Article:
- Fewer ER Visits and Shorter Length of Stay – One of the chronic issues in healthcare is the crowding of emergency rooms- which often leads to fatal conditions for patients waiting for their turn. With analytics and insights into patient health history, doctors can instantly learn if a patient underwent certain tests recently, what advice they were given the last time, if they already have access to a care manager at another facility, and so on. By optimizing the influx of patients at ERs, the quality of care can drastically improve.
The application of Big Data and Analytics in healthcare could open avenues to dramatically improve the patient experience, the quality of care, and patient satisfaction.
Stay Relevant, Deliver Outcomes
With an aging population, there is an increasing demand for expensive, critical care. But this is also transforming how healthcare companies operate.
Healthcare services is movingtowards an outcome-based model. Organizations are now expected to be transparent and accountable. All of that plays a role in the need for improved efficiency in care delivery. And, data and analytics have an important seat at the table here.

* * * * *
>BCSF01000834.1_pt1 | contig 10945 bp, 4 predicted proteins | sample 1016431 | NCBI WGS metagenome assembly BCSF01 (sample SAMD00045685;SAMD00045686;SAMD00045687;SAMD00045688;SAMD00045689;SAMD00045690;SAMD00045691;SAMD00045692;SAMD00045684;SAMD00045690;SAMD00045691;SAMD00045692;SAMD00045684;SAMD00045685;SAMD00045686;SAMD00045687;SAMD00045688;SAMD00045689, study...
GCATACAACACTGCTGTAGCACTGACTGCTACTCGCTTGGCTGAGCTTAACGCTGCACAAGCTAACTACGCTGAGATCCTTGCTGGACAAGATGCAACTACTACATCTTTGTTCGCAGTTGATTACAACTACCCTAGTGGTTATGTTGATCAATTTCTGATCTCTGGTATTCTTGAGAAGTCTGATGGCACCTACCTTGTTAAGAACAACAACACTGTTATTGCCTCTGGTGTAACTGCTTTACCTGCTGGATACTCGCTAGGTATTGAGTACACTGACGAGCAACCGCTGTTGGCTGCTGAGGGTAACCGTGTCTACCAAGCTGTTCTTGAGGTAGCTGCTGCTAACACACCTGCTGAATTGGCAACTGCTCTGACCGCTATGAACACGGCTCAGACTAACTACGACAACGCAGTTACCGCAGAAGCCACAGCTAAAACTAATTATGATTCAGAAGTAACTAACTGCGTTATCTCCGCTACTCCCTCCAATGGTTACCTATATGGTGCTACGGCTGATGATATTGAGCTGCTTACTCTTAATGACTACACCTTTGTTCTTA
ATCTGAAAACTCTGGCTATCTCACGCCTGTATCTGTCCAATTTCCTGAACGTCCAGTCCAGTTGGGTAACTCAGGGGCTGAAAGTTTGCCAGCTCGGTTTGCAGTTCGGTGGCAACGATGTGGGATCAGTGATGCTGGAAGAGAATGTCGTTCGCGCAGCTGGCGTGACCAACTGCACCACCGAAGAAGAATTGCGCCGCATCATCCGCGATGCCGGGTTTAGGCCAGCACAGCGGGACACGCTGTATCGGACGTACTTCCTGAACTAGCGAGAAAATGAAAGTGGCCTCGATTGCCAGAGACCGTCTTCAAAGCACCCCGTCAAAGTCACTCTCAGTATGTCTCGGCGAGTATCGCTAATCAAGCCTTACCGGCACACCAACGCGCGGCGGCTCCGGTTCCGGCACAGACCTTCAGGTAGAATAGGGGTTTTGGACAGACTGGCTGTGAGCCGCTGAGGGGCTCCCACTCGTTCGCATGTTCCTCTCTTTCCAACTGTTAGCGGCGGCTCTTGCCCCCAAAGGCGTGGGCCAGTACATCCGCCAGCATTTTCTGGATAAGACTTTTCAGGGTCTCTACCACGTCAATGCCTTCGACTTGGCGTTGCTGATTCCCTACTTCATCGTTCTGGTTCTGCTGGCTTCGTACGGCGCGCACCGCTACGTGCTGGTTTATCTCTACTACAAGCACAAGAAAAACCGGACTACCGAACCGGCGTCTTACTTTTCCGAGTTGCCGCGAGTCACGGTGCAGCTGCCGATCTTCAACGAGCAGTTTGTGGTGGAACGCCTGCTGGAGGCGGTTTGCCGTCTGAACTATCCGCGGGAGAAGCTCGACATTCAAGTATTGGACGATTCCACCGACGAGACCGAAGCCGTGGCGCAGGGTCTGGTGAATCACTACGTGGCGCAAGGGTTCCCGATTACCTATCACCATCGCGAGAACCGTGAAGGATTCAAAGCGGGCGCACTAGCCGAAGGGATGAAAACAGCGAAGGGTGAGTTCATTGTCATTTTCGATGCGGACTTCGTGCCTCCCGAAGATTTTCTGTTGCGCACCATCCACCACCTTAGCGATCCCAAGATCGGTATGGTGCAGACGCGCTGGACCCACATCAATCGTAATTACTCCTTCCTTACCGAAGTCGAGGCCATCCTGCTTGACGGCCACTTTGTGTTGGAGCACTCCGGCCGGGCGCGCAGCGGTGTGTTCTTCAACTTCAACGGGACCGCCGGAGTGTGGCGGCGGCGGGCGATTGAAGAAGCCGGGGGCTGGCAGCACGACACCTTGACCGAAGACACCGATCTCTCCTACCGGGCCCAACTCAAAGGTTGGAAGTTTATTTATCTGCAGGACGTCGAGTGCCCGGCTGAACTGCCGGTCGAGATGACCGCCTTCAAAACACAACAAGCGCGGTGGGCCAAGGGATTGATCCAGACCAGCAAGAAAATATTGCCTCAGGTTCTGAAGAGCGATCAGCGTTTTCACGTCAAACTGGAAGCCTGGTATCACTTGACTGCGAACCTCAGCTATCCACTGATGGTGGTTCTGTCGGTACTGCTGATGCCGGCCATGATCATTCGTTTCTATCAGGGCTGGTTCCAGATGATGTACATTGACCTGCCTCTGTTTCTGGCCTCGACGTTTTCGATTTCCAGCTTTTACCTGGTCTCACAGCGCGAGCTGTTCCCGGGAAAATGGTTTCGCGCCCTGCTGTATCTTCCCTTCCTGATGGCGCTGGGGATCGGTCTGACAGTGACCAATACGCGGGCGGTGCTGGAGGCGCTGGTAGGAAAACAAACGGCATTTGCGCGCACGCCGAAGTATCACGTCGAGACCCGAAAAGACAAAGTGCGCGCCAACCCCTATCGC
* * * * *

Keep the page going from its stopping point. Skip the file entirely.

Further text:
Healthcare service organizations have made tremendous investments in infrastructure. The time now is to cash in and focus on improving care. The key here is to use the assets currently available. One of which is the data available with the industry- thanks to EHRs, integrated care portals, and data captured at the point of delivery.
To do this, providers will have to make excellent operational decisions by leveraging predictive analytics. They will need to deliver prescriptive recommendations throughout the system to clinical and administrative drivers. In this digital age, where customer know exactly what they want and are ready to demandjust that, what other option do healthcare organizations have than to deliver improved care quality?